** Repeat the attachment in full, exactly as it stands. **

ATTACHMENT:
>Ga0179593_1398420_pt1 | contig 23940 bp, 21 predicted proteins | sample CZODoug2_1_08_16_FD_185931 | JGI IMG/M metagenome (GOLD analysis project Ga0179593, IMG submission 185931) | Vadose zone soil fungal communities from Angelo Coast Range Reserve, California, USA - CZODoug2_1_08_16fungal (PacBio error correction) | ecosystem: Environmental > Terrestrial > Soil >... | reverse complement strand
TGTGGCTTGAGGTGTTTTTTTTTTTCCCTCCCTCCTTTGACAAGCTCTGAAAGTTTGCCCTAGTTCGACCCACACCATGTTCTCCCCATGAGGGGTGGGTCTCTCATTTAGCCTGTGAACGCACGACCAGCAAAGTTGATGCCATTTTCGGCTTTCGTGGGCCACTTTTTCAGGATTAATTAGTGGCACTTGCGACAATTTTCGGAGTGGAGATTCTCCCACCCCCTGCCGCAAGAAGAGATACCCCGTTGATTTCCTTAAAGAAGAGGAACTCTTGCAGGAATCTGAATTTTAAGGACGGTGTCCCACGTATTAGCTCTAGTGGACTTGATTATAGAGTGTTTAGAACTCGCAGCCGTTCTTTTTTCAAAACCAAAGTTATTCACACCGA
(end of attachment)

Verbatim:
>Ga0179593_1398420_pt1 | contig 23940 bp, 21 predicted proteins | sample CZODoug2_1_08_16_FD_185931 | JGI IMG/M metagenome (GOLD analysis project Ga0179593, IMG submission 185931) | Vadose zone soil fungal communities from Angelo Coast Range Reserve, California, USA - CZODoug2_1_08_16fungal (PacBio error correction) | ecosystem: Environmental > Terrestrial > Soil >... | reverse complement strand
TGTGGCTTGAGGTGTTTTTTTTTTTCCCTCCCTCCTTTGACAAGCTCTGAAAGTTTGCCCTAGTTCGACCCACACCATGTTCTCCCCATGAGGGGTGGGTCTCTCATTTAGCCTGTGAACGCACGACCAGCAAAGTTGATGCCATTTTCGGCTTTCGTGGGCCACTTTTTCAGGATTAATTAGTGGCACTTGCGACAATTTTCGGAGTGGAGATTCTCCCACCCCCTGCCGCAAGAAGAGATACCCCGTTGATTTCCTTAAAGAAGAGGAACTCTTGCAGGAATCTGAATTTTAAGGACGGTGTCCCACGTATTAGCTCTAGTGGACTTGATTATAGAGTGTTTAGAACTCGCAGCCGTTCTTTTTTCAAAACCAAAGTTATTCACACCGA